Congress Dedicates Lincoln Room

On Wednesday, May 1st, 2019, the Congress officially dedicated a historic room off of National Statuary Hall to Abraham Lincoln. During the 115th Congress, then-Majority Whip Steve Scalise of Louisiana unofficially named the room after our 16th President and began displaying Lincoln memorabilia therein. During the 2018 observation of the Illinois Bicentennial, Representatives Raja Krishnamoorthi and Darin LaHood of Illinois introduced the bipartisan legislation to formally dedicate the room to his memory. The United States Capitol Historical Society (USCHS) participated in the event to provide historic context.

“I’m grateful to have had the opportunity to have partnered with Congressman LaHood to commemorate President Lincoln’s service in Congress through renaming this room in his honor,” said Representative Krishnamoorthi. “It’s especially fitting that we should rename this particular room for President Lincoln as the room was formerly the House post office during Lincoln’s time in Congress, a crucial gathering place where President Lincoln built some of the friendships with which he helped guide our country through its darkest years.”

“Having the privilege of representing the same district Abraham Lincoln did during his only term in Congress, the opportunity to rename this room is truly an honor,” stated Representative LaHood. “During my time in Congress, I have often reflected on the values of hard work and dedication embodied by President Lincoln. I am grateful to be joined by Congressman Krishnamoorthi in this effort and humbled to have the opportunity to permanently commemorate this room in the U.S. Capitol.”

The Honorable Jerry Weller, a Former Member of Congress from Illinois, President of the Illinois State Society, and an active USCHS volunteer, gave remarks thanking Representatives Krishnamoorthi and LaHood for their efforts in getting the naming legislation passed. John O’Brien, President of the Lincoln Group of Washington, D.C., gave remarks of gratitude for the leadership of the late John Elliff, a former member of the Abraham Lincoln Association who passed away before seeing dedication could occur; his wife Linda was on hand to celebrate.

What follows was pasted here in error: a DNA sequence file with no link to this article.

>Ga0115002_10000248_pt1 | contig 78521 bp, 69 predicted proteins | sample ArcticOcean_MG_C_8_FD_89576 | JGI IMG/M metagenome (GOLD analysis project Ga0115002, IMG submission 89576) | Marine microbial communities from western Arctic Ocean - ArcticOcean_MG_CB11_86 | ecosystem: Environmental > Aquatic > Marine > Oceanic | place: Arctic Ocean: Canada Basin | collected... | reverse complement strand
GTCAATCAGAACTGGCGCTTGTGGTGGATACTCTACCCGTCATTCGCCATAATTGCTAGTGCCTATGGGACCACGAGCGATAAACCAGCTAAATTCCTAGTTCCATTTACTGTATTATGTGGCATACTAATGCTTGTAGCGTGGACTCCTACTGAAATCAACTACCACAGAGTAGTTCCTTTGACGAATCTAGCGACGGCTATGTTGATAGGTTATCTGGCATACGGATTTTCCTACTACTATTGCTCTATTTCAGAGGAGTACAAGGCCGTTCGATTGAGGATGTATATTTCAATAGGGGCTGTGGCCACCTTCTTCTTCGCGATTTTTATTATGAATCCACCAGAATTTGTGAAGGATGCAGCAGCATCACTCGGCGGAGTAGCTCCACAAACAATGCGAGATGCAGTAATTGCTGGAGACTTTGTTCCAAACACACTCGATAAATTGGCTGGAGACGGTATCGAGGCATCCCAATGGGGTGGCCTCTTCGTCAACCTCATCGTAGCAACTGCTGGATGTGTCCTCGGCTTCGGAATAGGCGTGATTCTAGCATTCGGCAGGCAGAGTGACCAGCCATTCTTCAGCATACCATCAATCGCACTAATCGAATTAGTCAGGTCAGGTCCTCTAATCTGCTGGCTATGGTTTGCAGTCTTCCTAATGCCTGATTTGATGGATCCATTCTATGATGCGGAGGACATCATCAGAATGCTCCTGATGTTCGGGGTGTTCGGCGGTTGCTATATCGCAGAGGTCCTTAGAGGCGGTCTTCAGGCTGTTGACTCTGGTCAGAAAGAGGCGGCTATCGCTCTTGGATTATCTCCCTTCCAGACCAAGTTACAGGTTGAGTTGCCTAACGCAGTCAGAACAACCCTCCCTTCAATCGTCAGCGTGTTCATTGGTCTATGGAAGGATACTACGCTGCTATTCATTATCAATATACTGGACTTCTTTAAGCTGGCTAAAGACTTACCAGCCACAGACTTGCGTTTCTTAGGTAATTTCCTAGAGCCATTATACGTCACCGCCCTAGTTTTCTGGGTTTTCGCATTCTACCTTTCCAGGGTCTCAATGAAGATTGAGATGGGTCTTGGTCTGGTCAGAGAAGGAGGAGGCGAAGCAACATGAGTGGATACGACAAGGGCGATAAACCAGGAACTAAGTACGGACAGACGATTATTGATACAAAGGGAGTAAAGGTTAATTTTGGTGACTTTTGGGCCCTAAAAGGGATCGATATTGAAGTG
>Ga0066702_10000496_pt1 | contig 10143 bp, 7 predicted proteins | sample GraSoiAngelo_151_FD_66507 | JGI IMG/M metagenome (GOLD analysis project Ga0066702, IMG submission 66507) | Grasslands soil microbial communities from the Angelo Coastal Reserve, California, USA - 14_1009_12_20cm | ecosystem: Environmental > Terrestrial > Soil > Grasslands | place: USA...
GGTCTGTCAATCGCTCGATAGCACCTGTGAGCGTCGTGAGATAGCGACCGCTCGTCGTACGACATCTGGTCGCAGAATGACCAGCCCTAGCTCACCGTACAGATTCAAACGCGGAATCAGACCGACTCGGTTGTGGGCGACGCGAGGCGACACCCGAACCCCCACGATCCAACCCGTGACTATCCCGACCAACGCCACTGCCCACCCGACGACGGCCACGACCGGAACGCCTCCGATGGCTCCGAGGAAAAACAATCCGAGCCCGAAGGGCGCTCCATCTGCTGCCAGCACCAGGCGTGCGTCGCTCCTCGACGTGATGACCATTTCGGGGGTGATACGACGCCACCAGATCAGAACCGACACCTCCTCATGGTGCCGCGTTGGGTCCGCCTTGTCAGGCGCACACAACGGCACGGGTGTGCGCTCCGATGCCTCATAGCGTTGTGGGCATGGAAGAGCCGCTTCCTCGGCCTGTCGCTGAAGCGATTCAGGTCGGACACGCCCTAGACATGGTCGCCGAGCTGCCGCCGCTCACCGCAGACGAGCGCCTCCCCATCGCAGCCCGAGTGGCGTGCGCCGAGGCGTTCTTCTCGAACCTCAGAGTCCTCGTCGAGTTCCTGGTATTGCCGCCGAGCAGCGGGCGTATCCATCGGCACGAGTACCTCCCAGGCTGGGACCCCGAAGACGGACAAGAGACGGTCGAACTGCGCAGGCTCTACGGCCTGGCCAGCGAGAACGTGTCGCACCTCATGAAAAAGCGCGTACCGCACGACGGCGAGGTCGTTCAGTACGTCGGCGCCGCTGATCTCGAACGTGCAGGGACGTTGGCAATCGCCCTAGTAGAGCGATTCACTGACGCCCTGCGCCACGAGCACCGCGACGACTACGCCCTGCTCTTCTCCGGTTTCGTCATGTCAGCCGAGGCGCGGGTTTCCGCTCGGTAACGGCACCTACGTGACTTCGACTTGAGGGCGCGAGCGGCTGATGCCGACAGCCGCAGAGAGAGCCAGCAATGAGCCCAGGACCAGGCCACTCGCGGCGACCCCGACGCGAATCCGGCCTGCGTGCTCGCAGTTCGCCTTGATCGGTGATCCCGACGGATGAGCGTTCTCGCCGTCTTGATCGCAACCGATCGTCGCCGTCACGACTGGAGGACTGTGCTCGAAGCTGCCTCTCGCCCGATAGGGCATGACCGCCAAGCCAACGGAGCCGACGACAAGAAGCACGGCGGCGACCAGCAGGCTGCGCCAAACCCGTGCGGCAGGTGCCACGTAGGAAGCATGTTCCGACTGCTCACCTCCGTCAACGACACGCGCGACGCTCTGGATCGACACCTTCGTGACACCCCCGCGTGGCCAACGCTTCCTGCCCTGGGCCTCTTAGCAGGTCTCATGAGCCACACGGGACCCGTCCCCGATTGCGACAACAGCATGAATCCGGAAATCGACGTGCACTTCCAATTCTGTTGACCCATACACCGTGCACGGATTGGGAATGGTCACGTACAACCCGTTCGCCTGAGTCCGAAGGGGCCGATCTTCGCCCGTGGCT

At the conclusion of the formal program, guests were invited to enter and explore the Lincoln Room. Once inside, Samuel Holliday, USCHS Manager of Communications, gave remarks on the conditions of the House Chamber at the time Lincoln served.


Far from the staid and stately image that often comes to mind when imagining historic congresses, the antebellum House of Representatives was a coarse and at times brutal place in which to serve. In her latest book, The Field of Blood: Violence in Congress and the Road to the Civil War, Yale Historian Joanne Freeman details the many instances in which violence broke out in and around the Capitol. House Curator Farar Elliott has described the period as a “bear garden” for the brash and vulgar personalities which held office during that time. Thus, it stands to reason that the quiet and cozy House Post Office, located mere feet from his desk, provided then-Representative Abraham Lincoln a place of refuge and reflection. It is little wonder that the room came to be so associated with his memory, and it is fitting that so historic a leader will have so permanent a commemoration.


The USCHS thanks the offices of Representatives Raja Krishnamoorthi and Darin LaHood for organizing this event and for the opportunity to participate; the office of Majority Whip James Clyburn for opening their historic space for this event; and the Illinois State Society and Abraham Lincoln Association for their leadership in calling for this commemoration.